April 01st, 2012 | Caixin Shale Gas Targets on China’s Front Burner
The stage is set for China’s Big Three oil companies and private firms to start tapping shale rock for natural gas
Commercial production is zero, and no one knows how much natural gas lies trapped but accessible deep underground in China’s shale rock formations.
Nevertheless, the nation’s oil and mining companies are sharpening drills for what could be a wild scramble for shale gas now that the government has set a production target.
The National Development and Reform Commission (NDRC), Ministry of Land and Resources (MLR) and the Ministry of Finance issued jointly a first-of-its-kind plan March 16 with a goal to recover 6.5 billion cubic meters per year by 2015.
That target represents a fraction of the potential cited two weeks earlier as part of an MLR preliminary evaluation, which pegged recoverable shale gas resources in China, excluding Qinghai Province and Tibet Autonomous Region, at 25.1 trillion cubic meters.
Zhang Dawei, deputy director at MLR’s Oil and Gas Resources Strategy Research Center, told Caixin the government’s recoverable reserves estimate is based on geological studies in about 20 key development areas.
Zhang said MLR estimates tend to be cautious. And a source with MLR’s geology division said only about 60 wells were drilled for the survey, which means the nationwide estimate should be considered “very preliminary.”
In releasing the Five-Year Shale Gas Development Plan, the government agencies said the industry in coming years would be encouraged to focus on “proving reserves, mastering exploration and extraction technology, and laying a foundation for the next stage of development.”
But there’s more to the strategy. MLR is looking at shale gas development as an opportunity to break up a monopoly grip on the energy sector in China shared by the Big Three state-owned oil companies – China National Petroleum Corp. (CNPC), China Petrochemical Corp. (Sinopec) and China National Offshore Oil Corp. (CNOOC).
MLR has already used a shale-gas exploration tender process to test the market’s ability to support a more diverse and competitive energy sector.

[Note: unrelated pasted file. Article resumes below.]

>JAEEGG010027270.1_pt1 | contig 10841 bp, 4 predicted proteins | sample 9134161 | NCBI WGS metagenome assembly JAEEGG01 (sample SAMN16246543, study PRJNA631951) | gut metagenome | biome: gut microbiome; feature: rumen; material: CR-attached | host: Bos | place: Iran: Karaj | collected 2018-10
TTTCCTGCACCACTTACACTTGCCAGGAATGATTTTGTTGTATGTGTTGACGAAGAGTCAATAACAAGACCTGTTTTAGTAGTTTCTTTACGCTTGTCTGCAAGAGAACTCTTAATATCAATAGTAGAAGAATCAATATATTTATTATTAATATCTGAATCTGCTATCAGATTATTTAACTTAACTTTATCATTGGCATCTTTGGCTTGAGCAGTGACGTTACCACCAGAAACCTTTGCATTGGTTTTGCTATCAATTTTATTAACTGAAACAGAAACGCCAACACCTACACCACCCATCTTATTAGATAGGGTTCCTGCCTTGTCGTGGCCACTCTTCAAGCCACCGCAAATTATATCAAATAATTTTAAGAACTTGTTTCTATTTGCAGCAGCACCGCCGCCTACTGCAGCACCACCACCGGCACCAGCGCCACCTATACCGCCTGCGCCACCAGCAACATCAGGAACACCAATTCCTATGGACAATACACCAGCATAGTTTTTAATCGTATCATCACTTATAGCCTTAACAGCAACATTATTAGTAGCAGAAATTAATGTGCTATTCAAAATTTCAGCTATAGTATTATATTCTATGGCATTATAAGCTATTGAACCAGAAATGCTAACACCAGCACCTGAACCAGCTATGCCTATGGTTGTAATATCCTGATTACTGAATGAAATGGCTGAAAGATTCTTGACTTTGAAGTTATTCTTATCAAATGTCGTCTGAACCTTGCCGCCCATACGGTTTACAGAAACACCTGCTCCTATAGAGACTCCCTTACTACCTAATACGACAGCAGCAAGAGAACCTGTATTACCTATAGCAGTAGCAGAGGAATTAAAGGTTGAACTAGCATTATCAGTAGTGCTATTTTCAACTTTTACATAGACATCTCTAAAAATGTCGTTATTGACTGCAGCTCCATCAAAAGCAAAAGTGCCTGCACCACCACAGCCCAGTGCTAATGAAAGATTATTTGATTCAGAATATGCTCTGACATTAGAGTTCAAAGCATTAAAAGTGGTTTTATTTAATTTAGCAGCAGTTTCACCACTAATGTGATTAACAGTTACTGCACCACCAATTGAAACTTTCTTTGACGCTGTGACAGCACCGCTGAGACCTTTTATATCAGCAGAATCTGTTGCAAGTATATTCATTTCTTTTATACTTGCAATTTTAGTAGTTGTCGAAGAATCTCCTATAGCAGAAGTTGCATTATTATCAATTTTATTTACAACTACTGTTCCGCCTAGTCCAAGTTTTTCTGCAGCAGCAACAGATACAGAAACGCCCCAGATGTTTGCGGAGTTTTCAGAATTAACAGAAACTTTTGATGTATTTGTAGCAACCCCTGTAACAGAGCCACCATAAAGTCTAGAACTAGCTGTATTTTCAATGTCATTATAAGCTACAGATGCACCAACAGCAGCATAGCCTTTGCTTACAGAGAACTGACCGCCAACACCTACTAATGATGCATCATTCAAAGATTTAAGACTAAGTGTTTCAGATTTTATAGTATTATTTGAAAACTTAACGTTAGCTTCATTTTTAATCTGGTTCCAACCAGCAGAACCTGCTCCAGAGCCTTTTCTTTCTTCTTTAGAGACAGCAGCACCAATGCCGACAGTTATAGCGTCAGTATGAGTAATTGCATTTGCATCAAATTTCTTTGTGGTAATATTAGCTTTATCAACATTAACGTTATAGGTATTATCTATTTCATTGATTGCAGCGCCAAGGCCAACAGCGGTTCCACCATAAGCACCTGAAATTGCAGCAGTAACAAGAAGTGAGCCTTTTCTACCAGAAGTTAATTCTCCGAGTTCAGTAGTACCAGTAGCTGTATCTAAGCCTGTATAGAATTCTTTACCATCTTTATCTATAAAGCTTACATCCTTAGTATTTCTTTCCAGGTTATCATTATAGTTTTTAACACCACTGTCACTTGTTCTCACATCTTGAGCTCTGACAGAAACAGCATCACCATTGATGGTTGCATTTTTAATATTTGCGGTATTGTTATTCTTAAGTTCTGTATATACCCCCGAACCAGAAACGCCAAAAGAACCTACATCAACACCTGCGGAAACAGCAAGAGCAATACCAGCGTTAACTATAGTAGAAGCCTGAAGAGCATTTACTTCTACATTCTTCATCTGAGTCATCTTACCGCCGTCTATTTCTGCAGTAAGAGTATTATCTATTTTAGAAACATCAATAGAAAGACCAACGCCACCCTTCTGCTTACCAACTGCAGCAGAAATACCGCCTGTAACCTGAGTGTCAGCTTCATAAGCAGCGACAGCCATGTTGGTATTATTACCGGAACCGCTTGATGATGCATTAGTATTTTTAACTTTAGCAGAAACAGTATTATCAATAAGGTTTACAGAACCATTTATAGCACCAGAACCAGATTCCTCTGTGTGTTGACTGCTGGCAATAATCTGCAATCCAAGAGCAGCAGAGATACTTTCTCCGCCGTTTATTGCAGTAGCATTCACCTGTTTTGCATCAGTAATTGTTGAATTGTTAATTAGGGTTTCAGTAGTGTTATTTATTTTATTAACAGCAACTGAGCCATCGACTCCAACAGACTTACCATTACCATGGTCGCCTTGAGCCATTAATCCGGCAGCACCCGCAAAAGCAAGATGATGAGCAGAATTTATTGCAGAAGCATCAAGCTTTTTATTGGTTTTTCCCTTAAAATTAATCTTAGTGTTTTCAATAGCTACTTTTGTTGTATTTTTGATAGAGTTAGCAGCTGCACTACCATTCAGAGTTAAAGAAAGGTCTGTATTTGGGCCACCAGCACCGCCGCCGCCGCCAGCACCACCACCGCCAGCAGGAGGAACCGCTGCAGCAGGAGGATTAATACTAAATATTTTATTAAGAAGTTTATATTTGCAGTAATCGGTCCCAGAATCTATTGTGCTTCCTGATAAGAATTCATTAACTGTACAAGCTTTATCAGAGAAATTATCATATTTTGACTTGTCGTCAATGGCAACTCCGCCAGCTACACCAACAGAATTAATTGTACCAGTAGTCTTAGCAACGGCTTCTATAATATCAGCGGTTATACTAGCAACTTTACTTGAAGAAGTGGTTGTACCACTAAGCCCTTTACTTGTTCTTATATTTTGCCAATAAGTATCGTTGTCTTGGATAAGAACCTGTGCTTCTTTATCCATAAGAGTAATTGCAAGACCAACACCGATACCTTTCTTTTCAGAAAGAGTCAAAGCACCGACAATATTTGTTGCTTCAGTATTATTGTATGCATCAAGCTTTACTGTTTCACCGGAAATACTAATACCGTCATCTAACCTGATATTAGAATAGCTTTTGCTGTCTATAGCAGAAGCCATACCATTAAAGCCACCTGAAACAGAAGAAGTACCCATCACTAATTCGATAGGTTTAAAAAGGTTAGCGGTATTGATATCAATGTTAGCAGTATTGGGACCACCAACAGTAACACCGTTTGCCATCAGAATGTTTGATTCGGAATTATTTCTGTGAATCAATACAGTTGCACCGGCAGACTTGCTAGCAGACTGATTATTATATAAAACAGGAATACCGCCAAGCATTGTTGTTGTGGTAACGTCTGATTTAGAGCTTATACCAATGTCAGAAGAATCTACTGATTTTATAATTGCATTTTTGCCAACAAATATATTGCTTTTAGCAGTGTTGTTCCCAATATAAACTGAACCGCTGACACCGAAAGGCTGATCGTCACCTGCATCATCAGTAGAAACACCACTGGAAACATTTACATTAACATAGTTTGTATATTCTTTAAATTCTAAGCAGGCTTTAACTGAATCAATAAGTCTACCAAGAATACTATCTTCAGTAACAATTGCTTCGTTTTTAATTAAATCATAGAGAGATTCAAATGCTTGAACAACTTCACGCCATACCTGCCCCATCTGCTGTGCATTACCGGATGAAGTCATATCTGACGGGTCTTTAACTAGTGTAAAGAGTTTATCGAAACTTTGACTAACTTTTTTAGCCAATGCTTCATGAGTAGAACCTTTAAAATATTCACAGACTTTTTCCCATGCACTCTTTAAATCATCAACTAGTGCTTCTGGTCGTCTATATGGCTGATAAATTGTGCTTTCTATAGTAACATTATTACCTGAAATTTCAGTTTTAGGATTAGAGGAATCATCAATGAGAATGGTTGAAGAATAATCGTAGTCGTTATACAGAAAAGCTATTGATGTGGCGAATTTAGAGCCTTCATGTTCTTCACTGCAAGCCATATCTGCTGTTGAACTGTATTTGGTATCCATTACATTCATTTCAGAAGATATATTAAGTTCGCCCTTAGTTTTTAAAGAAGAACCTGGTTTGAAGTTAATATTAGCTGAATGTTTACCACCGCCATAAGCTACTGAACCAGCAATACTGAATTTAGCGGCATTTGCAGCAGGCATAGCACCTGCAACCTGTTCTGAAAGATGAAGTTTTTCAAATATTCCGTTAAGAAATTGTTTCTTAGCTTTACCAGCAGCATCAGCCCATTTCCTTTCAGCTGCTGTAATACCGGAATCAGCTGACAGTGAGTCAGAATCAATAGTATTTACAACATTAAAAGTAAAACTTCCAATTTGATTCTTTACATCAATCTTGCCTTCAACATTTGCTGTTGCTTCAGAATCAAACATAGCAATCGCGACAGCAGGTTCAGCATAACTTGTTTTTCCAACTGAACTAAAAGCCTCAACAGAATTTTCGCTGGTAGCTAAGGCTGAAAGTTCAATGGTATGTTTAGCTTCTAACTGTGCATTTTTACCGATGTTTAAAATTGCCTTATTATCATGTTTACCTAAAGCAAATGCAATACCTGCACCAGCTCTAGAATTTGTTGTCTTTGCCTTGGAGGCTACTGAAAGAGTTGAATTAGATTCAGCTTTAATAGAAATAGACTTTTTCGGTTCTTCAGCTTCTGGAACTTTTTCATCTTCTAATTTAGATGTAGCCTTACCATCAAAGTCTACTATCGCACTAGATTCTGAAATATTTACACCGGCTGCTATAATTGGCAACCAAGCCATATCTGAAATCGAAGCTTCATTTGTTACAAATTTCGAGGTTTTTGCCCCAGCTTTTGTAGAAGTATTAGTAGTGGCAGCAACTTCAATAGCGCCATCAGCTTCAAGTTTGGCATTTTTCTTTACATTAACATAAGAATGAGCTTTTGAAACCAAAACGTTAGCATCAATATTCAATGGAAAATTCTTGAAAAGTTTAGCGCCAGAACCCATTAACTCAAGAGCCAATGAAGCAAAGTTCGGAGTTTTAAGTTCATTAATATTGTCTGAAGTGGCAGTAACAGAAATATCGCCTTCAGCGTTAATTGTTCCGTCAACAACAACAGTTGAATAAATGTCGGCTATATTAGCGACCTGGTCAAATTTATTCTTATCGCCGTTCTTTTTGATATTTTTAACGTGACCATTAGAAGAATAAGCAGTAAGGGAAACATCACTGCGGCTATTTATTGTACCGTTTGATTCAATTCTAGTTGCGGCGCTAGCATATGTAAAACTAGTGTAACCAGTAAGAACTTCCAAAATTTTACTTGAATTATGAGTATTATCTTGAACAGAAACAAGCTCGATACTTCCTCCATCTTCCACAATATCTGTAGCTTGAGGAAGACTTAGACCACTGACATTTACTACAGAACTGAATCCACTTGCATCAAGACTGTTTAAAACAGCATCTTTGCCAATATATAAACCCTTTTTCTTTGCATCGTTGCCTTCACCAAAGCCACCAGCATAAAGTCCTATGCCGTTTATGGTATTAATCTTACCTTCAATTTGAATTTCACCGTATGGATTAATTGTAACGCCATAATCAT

The government categorized shale gas as a mineral that can be extracted by companies without an oil or natural gas extraction license. To date, licenses for conventional oil and gas exploration and extraction are controlled by the Big Three.
The first tender for rights to explore for shale gas in southwestern China was held in July 2011. The winning bidders Sinopec and Henan Provincial Coal Seam Gas Development and Utilization Co. agreed to invest a combined 838 million yuan in shale gas exploration.
Much larger tenders are expected in second and third rounds of bidding scheduled for later this year.
But the Big Three are definitely in the game. Thirty-nine shale gas wells has been drilled in the country, with nine each having an expected preliminary production capacity of more than 10,000 cubic meters of oil and gas a year. Of the nine, CNPC has six and Sinopec has three.
Foreign energy giants are busy looking for shale gas in China, too. In fact, CNPC has been working with Royal Dutch Shell PLC since 2009 to explore formations in southern Sichuan Province.
On March 20, Shell and CNPC announced a plan to work together on a shale gas production project. Government regulators are now reviewing the proposal for what would be the first joint-venture shale deal in China. No details of the plan have been announced.
At any site where tests determined that shale gas is commercially extractable, Chinese and foreign partners will likely sign production-sharing contracts.
Meanwhile the vice president of Sinopec’s Unconventional Energy Resources Technology Support Department, Bao Shujing, told Caixin his company is also looking for shale gas in Sichuan.
The greatest potential for recoverable gas lies in and along the rim of the Sichuan Basin, a fertile region on the province’s east side which includes Chengdu, Bao said. Moderate depth makes the gas suitable for large-scale extraction, he said.
Sinopec has cooperated with foreign oil companies as well. In 2010, for example, the company started working with BP PLC in Guizhou’s Kaili block and with Chevron Corp. in Guizhou’s Longli block. Each project is now in the risk-assessment stage.